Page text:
I work with Hermit Haus Redevelopment to help people quickly sell their houses. I do their social media! I'm also a certified Texas Master Naturalist and love the nature of Milam County. I'm also a tech writer in Austin, secretly.
Anita and I have a quirky tradition that I guess constitutes a family holiday joke. My family is full of them, which explains the abundance of “Christmas owls” in the house that stem from a childhood experiece my brother and I had.
Anyway, our tradition in Anita’s and my household is to have a sign that says “Yoj” instead of “Joy.” You see, I had a sign with big red letters and lights that spelled out “Joy” at my office, back when I was big into office decorating. When we moved to the new “open office” minimalist desk spaces, there was no place for it to hang, so I took it home.
That’s the question I asked myself this weekend. So I wandered around with my head down to see what’s there.
was surprised to find the lawn (sorta) around our old church property blooming away. Granted, they were tiny wood sorrel, blue speedwell, and pink storks-bill flowers, but they were enough to keep at least four kinds of small butterflies happy.
I saw lots and lots of these lovely tropical checkered skippers, plus elusive little sulphurs and a hairstreak. And my friends the fiery skippers still are hanging around. Not bad for December.
When I looked up, I noticed the big oak tree (the only tree on the property) seemed to be shaking, even though there was no breeze. Then I heard a whole lot of chattering.
The tree was filled with fat, happy squirrels. They ran up and down, jumped over branches, and tussled.
Why were they so happy? Well, it’s autumn, and this tree alone has provided enough acorns for an entire city of squirrels. Why go elsewhere?
I wish you the bounty and happiness these little guys have found. I also hope you are finding the life and beauty wherever you are. It’s there!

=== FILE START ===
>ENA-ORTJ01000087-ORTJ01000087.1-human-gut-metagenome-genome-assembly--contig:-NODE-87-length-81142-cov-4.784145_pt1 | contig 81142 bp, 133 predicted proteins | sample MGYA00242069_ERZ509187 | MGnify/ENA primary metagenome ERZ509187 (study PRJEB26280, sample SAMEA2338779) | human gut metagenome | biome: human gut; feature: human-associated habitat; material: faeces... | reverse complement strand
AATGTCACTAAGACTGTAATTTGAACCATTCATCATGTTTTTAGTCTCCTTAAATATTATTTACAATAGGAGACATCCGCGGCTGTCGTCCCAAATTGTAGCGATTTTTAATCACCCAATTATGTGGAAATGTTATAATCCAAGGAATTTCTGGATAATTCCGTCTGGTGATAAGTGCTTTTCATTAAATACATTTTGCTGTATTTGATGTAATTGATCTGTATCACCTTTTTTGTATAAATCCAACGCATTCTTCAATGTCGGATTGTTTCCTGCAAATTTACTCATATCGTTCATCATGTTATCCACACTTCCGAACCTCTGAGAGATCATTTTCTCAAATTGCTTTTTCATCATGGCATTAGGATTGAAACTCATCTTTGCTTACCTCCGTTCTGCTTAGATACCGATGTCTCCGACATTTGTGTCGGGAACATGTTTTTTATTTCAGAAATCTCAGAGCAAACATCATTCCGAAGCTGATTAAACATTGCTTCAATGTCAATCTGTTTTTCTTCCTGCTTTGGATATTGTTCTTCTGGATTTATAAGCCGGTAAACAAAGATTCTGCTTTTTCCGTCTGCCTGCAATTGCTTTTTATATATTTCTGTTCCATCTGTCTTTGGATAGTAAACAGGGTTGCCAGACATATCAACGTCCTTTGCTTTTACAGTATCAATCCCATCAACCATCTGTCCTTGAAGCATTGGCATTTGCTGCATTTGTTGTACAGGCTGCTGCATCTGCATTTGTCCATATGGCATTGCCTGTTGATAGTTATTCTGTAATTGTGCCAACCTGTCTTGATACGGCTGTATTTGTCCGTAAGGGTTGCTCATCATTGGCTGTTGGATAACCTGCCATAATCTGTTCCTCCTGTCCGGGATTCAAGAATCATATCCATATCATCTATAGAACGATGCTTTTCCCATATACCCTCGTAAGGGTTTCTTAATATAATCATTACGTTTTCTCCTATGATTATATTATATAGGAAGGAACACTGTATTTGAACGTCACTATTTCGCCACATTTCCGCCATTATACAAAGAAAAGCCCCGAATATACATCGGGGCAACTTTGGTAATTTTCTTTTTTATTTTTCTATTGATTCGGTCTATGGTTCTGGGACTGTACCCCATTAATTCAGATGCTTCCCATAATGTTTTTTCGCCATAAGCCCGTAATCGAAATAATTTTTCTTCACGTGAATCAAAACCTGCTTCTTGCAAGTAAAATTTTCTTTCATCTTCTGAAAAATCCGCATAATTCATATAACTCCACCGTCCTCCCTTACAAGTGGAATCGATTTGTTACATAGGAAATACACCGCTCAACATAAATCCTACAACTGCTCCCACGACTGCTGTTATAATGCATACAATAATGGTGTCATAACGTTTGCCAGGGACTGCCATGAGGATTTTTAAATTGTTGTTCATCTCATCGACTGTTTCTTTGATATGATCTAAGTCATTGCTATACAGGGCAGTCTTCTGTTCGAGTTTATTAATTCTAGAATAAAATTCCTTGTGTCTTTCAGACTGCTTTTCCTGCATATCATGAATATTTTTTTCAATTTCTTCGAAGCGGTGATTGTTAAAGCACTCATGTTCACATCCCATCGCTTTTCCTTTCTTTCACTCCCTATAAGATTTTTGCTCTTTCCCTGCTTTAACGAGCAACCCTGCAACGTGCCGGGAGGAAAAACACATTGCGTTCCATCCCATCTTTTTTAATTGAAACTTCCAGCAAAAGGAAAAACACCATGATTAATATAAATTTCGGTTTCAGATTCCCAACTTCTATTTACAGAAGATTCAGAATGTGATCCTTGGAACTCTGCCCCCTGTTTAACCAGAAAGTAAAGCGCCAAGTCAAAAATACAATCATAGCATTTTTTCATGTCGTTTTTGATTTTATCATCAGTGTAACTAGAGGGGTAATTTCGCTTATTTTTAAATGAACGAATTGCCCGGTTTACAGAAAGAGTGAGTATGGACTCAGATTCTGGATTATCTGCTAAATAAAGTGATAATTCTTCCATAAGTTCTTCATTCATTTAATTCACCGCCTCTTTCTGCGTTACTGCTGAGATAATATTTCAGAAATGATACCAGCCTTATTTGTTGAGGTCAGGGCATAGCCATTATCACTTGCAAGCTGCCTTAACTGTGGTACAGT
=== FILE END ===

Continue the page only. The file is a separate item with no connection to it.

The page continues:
I actually think I’ve discovered the key to indoor plants: the right light. Duh. I know I’m not the first person to say that. Right? If you’ve ever read a plant book, I assume you’ve read about light requirements.
I did well with the orchids in Austin, but I have come to realize I finally got my Christmas cactus in a place they like.
They didn’t bloom much at my old house, but since I set them in this window that gets bright light at the ranch, they’ve been really happy.
The first year we were here, the big one got over-watered and I thought it was dead. But nope! It’s white flowers bloom first, then the pink ones will show upon January (two plants are in there).
So many friends have very old Christmas cactuses, and I hope these live to a ripe old age. I was sad to lose my very old ones when we moved to Texas, but now I’m doing well again.
Share your stories of these beloved plants in the comments, if you want to.
I often just walk around and enjoy whatever season we’re experiencing. It’s the last part of autumn here, and in central Texas that’s when the leaves change, and for a week or so, it’s really lovely. It’s been that way in Austin and Cameron this week.
Last night I got home after a late meeting, just after sunset. The landscape looked so stark and beautiful in that light.
The guys who lease the Wild Hermits land have just made hay out of our pasture, and the dogs love the smells. And the dead mice, no doubt.
Sometimes the stars align (or something more scientific happens) and the same thing keeps happening to lots of people. I think it’s often just that we pay attention to things that remind us of our own lives and that people like to commiserate, so it appears a lot of folks are going through the same things.
The past week, things have been breaking. On Thanksgiving, my deviled egg plate took a tumble and smashed, probably because I didn’t put it away properly. But, darn, it’s discontinued.
We also lost a coaster when it jumped off the table.
After I talked to friends this week, they kept reporting broken objects in their own lives. And when I went to the reception area at work, there was poor Erin with a very smashed corporate clock (but it was ugly anyway).
Maybe it’s a metaphor for larger things. When something breaks, you have to decide whether it’s worth it to try to repair it, or to start all over again with something new.
It sort of reminds me of parts of the world in general today (governments, health care systems, stuff I shouldn’t go into). At least some things CAN be replaced. I want to be sure to keep the natural beauty I love safe, because our planet’s the only one we have.